Quo usque tandem abutere, Catilina, patientia nostra? (‘Just how much longer, really, Catiline, will you abuse our patience?’). The famous incipit—‘And what are you reading, Master Buddenbrook? Ah, Cicero! A difficult text, the work of a great Roman orator. Quousque tandem, Catilina. Huh-uh-hmm, yes, I've not entirely forgotten my Latin, either’— already impressed contemporaries, including some ordinarily not so readily impressed. It rings through Sallust's version of Catiline's shadowy address to his followers, when he asks regarding the injustices they suffer (Cat. 20.9): quae quousque tandem patiemini, o fortissumi uiri? (‘Just how much longer, really, will you put up with these, o bravest men?’). More playfully, and less well-known, Sallust employed the expression again in a speech by Philippus (Hist. 1.77.17 M./67 R.): uos autem, patres conscripti, quo usque cunctando rem publicam intutam patiemini et uerbis arma temptabitis? (‘But you, members of the Senate, just how much longer will you suffer our Republic to be unsafe by your hesitation and make an attempt on arms with words?’). Soon afterwards it served Cicero's son, who, as governor of Asia, put down Hybreas fils for having dared to quote from his father's work in his presence (Sen. Suas. 7.14): ‘age’, inquit [sc. Marcus Tullius], ‘non putas me didicisse patris mei: “quousque tandem abutere, Catilina, patientia nostra”?’ (‘“Come now”, he said, “do you think that I do not know by heart my father's ‘Just how much longer, really, Catiline, will you abuse our patience’?”’). Just about the same time, Livy recalled it in order to colour Manlius’ exhortation of his followers (6.18.5): quousque tandem ignorabitis uires uestras, quas natura ne beluas quidem ignorare uoluit? … audendum est aliquid uniuersis aut omnia singulis patienda. quousque me circumspectabitis? (‘Just how much longer, really, will you remain ignorant of your own strength, which nature has willed even brutes to know? … We must dare all together, or else, separately, suffer all. Just how much longer will you keep looking round for me?’). Thereafter Quintilian would refer to it twice, when discussing apostrophe and rhetorical questions (Inst. 4.1.68, 9.2.7), just a couple of years before Tacitus has the maladroit Q. Haterius encourage Tiberius to seize the reins—quo usque patieris, Caesar, non adesse caput rei publicae? (‘Just how much longer, Caesar, will you suffer the absence of the head of state?’, Ann. 1.13.4); a few decades later still, Apuleius puts it into the mouth of the slave who chastises his master, now in asinine form (Met. 3.27): ‘quo usque tandem’, inquit, ‘cantherium patiemur istum paulo ante cibariis iumentorum, nunc etiam simulacris deorum infestum?’ (‘“Just how much longer, really,” he said, “will we suffer this old gelding to attack the animals’ food just a little while ago and now even the gods’ statues?”’). He trusted, no doubt, that the famous question would alert his readers more than anything to the many ‘similarities between Catiline and Lucius’, in order to have them appreciate this ‘ludicrous copy of Cicero's arch-enemy’. Some time after, and in a different corner of the Empire altogether, a teacher's bronze statue would carry the inscription:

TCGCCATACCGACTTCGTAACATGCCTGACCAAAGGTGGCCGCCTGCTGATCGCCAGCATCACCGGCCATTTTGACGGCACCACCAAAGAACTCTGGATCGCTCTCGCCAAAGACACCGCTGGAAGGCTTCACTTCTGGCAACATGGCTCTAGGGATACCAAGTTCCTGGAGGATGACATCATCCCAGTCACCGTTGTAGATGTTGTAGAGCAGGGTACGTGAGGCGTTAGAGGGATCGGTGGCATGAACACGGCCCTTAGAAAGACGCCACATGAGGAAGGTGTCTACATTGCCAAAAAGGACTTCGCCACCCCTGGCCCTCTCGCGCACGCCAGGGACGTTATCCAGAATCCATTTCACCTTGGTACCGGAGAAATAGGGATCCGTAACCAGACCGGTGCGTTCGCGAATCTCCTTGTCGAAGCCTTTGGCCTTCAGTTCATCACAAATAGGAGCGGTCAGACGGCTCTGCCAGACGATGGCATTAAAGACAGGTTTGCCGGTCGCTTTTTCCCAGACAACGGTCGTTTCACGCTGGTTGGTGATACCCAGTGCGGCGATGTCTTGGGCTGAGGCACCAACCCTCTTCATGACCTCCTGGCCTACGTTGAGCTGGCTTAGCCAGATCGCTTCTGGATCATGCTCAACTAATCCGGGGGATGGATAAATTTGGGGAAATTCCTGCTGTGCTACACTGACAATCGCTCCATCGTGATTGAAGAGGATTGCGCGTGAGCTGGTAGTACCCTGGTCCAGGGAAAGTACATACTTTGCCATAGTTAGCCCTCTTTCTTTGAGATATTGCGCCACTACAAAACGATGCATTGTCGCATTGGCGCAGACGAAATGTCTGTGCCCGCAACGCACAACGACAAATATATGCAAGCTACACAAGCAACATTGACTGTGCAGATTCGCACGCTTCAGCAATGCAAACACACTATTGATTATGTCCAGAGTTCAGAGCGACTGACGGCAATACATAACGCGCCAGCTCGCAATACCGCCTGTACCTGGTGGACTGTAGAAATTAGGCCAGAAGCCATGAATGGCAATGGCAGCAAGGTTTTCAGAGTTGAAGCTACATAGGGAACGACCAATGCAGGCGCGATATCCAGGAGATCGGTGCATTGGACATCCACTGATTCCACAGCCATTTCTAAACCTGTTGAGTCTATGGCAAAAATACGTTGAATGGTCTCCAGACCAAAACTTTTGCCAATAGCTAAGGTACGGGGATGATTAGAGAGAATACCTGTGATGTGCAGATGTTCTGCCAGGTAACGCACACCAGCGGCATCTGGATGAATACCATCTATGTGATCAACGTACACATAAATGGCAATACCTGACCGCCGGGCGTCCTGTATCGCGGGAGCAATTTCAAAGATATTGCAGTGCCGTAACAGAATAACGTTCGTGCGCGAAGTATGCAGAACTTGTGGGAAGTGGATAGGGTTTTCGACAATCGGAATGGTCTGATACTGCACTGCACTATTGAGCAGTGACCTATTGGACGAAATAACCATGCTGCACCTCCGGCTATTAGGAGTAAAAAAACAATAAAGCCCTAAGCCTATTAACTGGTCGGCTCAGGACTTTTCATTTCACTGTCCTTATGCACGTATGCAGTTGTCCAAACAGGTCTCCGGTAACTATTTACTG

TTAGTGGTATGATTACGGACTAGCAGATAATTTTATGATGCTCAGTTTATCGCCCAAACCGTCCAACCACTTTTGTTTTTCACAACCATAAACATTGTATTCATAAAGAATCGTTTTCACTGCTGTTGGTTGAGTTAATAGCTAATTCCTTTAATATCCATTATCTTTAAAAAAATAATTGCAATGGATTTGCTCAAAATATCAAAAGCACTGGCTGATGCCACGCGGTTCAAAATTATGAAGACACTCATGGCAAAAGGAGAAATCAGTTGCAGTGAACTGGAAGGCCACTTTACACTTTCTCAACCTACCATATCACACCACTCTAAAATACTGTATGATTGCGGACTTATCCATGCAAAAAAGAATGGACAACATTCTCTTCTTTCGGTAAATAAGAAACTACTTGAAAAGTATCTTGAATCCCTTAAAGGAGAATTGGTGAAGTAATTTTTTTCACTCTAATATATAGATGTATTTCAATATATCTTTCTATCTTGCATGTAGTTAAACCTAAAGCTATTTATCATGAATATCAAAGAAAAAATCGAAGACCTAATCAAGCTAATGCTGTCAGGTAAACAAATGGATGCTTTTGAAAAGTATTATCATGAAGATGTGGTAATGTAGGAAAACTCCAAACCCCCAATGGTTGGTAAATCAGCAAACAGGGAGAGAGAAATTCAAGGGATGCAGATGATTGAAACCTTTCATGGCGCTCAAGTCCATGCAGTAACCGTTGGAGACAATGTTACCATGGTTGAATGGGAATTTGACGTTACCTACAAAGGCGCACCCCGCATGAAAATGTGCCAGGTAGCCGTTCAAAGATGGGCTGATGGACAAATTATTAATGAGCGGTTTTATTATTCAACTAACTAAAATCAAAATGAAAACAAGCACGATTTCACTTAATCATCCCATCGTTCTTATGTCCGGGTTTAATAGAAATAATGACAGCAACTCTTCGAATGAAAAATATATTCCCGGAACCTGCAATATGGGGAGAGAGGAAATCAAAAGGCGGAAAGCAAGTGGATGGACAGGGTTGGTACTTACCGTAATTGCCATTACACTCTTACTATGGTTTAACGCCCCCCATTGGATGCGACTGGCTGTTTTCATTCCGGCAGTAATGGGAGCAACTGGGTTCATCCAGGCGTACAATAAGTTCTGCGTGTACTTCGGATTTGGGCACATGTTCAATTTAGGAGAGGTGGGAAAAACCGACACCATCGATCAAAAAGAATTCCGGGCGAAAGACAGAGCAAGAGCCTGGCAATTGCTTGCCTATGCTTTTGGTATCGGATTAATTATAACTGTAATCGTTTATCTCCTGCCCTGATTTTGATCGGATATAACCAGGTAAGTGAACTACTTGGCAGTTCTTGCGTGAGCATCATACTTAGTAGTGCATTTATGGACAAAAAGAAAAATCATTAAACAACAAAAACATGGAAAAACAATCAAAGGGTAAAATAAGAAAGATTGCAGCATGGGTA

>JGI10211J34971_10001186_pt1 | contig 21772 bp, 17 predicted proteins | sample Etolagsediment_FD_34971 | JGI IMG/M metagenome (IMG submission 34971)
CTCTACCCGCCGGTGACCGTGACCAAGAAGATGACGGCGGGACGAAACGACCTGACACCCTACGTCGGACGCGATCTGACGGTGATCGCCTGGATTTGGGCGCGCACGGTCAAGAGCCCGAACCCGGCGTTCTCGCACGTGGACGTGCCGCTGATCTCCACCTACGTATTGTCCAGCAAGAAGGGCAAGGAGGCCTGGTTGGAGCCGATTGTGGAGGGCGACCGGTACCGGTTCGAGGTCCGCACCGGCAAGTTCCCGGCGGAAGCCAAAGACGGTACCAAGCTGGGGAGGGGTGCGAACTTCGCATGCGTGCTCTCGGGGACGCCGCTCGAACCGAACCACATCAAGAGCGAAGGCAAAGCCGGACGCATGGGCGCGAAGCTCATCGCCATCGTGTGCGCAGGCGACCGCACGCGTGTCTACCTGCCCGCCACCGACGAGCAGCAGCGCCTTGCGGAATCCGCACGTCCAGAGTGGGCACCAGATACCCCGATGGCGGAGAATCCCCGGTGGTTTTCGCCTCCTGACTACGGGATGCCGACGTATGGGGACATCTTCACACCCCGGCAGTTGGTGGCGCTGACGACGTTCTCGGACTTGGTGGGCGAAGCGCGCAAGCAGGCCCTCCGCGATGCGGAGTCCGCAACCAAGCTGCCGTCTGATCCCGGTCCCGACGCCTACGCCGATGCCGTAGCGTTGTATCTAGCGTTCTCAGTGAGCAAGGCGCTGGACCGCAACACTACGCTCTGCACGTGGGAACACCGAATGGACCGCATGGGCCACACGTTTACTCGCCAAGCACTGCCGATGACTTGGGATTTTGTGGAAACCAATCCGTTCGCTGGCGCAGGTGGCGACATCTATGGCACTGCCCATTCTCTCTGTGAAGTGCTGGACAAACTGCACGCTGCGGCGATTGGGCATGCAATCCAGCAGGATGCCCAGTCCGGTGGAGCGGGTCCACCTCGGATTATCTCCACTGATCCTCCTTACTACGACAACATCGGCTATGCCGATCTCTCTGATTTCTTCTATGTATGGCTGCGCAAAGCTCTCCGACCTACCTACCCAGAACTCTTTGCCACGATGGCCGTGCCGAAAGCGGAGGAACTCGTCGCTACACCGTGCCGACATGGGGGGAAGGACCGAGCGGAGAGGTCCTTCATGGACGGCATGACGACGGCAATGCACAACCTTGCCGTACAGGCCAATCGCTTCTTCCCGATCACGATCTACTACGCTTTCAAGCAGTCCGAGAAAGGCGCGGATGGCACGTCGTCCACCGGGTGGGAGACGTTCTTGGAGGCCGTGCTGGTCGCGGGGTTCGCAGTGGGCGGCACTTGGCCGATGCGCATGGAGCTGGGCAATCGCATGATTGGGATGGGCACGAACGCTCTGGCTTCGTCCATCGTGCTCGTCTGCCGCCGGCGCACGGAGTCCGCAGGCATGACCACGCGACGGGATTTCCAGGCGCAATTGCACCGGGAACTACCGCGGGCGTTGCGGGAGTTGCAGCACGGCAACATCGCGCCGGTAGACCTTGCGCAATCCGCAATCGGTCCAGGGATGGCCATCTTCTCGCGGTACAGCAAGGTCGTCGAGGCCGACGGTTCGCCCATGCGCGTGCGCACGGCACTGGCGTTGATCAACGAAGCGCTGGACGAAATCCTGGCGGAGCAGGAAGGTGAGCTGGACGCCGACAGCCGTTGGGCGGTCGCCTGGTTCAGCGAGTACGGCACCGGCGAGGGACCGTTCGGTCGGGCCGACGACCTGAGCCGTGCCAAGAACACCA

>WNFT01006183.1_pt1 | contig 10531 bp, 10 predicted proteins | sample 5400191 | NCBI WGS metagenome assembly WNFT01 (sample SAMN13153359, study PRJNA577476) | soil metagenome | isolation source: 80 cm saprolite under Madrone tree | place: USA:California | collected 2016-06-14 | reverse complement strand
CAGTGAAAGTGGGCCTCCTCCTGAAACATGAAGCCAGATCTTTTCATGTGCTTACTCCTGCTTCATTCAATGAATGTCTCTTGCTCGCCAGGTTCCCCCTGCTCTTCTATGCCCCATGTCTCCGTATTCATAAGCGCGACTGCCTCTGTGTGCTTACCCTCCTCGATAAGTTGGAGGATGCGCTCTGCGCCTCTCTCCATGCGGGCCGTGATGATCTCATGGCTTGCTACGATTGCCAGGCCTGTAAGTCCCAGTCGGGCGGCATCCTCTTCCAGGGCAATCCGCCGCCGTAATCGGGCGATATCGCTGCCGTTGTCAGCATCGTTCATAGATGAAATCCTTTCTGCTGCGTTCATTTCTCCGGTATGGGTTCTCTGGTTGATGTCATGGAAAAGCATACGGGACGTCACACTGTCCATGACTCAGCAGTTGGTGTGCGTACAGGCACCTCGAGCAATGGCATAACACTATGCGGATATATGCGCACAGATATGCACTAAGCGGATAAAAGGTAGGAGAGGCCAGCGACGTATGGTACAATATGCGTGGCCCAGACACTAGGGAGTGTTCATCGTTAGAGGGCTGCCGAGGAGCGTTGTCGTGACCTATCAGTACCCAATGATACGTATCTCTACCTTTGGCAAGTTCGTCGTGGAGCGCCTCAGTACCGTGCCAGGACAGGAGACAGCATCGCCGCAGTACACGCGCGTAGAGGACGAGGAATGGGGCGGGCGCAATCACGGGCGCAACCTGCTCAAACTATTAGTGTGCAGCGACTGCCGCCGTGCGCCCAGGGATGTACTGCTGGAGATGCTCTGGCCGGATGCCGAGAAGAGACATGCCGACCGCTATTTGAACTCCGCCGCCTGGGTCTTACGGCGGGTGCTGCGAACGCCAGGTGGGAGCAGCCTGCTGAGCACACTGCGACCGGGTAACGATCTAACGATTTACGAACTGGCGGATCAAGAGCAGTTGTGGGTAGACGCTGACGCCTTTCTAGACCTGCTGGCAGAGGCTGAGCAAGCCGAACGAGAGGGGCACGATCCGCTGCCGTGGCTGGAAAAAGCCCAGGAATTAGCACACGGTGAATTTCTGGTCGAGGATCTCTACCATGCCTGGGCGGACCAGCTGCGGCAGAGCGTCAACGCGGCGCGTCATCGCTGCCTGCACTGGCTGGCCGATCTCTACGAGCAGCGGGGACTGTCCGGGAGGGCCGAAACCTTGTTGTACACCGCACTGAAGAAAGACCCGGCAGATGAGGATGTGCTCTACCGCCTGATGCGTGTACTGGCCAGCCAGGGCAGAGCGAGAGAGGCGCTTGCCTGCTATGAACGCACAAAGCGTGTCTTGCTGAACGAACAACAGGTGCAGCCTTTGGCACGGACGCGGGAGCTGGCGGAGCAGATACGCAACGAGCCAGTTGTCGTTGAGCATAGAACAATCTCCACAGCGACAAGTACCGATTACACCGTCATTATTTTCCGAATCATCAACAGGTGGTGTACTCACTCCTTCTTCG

VERBACICRO | NISQVOVSQ | TANDEMABVTE | RECATELINAPA | TIENTIANOS | TRA.